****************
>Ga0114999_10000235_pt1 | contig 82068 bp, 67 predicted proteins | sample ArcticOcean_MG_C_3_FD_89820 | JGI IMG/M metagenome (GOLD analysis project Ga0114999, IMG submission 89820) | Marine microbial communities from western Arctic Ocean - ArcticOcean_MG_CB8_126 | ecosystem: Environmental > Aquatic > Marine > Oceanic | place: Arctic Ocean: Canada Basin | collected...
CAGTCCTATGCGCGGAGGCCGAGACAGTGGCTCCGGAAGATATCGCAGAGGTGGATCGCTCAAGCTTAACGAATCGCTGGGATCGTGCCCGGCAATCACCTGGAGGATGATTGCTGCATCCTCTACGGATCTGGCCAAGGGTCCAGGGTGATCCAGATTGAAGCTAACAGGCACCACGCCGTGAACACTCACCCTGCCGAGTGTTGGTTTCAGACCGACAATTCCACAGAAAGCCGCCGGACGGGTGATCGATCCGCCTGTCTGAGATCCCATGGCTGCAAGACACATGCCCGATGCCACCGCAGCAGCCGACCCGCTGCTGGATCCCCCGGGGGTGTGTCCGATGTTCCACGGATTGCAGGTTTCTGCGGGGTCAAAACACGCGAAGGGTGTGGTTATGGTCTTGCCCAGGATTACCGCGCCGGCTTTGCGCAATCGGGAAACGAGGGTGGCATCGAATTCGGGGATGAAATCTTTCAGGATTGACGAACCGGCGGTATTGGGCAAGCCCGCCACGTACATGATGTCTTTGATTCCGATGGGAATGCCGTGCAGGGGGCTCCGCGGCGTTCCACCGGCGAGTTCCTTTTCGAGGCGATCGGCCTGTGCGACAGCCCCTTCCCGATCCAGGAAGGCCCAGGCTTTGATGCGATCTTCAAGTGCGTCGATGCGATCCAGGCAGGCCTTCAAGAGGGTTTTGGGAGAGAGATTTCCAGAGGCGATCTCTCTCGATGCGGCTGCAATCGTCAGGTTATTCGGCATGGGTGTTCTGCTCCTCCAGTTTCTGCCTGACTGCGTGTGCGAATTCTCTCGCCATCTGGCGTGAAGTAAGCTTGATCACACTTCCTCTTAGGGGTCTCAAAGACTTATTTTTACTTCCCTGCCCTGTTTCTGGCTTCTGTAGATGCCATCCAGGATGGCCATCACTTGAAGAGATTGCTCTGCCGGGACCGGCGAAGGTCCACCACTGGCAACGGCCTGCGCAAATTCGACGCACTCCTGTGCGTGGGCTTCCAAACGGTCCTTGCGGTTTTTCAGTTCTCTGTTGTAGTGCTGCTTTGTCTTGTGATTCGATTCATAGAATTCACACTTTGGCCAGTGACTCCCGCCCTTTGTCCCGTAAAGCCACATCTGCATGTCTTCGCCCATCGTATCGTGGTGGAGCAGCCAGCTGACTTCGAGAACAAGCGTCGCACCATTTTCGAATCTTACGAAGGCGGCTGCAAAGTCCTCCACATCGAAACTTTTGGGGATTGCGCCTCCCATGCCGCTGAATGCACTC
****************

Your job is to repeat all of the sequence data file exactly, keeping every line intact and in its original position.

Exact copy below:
>Ga0114999_10000235_pt1 | contig 82068 bp, 67 predicted proteins | sample ArcticOcean_MG_C_3_FD_89820 | JGI IMG/M metagenome (GOLD analysis project Ga0114999, IMG submission 89820) | Marine microbial communities from western Arctic Ocean - ArcticOcean_MG_CB8_126 | ecosystem: Environmental > Aquatic > Marine > Oceanic | place: Arctic Ocean: Canada Basin | collected...
CAGTCCTATGCGCGGAGGCCGAGACAGTGGCTCCGGAAGATATCGCAGAGGTGGATCGCTCAAGCTTAACGAATCGCTGGGATCGTGCCCGGCAATCACCTGGAGGATGATTGCTGCATCCTCTACGGATCTGGCCAAGGGTCCAGGGTGATCCAGATTGAAGCTAACAGGCACCACGCCGTGAACACTCACCCTGCCGAGTGTTGGTTTCAGACCGACAATTCCACAGAAAGCCGCCGGACGGGTGATCGATCCGCCTGTCTGAGATCCCATGGCTGCAAGACACATGCCCGATGCCACCGCAGCAGCCGACCCGCTGCTGGATCCCCCGGGGGTGTGTCCGATGTTCCACGGATTGCAGGTTTCTGCGGGGTCAAAACACGCGAAGGGTGTGGTTATGGTCTTGCCCAGGATTACCGCGCCGGCTTTGCGCAATCGGGAAACGAGGGTGGCATCGAATTCGGGGATGAAATCTTTCAGGATTGACGAACCGGCGGTATTGGGCAAGCCCGCCACGTACATGATGTCTTTGATTCCGATGGGAATGCCGTGCAGGGGGCTCCGCGGCGTTCCACCGGCGAGTTCCTTTTCGAGGCGATCGGCCTGTGCGACAGCCCCTTCCCGATCCAGGAAGGCCCAGGCTTTGATGCGATCTTCAAGTGCGTCGATGCGATCCAGGCAGGCCTTCAAGAGGGTTTTGGGAGAGAGATTTCCAGAGGCGATCTCTCTCGATGCGGCTGCAATCGTCAGGTTATTCGGCATGGGTGTTCTGCTCCTCCAGTTTCTGCCTGACTGCGTGTGCGAATTCTCTCGCCATCTGGCGTGAAGTAAGCTTGATCACACTTCCTCTTAGGGGTCTCAAAGACTTATTTTTACTTCCCTGCCCTGTTTCTGGCTTCTGTAGATGCCATCCAGGATGGCCATCACTTGAAGAGATTGCTCTGCCGGGACCGGCGAAGGTCCACCACTGGCAACGGCCTGCGCAAATTCGACGCACTCCTGTGCGTGGGCTTCCAAACGGTCCTTGCGGTTTTTCAGTTCTCTGTTGTAGTGCTGCTTTGTCTTGTGATTCGATTCATAGAATTCACACTTTGGCCAGTGACTCCCGCCCTTTGTCCCGTAAAGCCACATCTGCATGTCTTCGCCCATCGTATCGTGGTGGAGCAGCCAGCTGACTTCGAGAACAAGCGTCGCACCATTTTCGAATCTTACGAAGGCGGCTGCAAAGTCCTCCACATCGAAACTTTTGGGGATTGCGCCTCCCATGCCGCTGAATGCACTC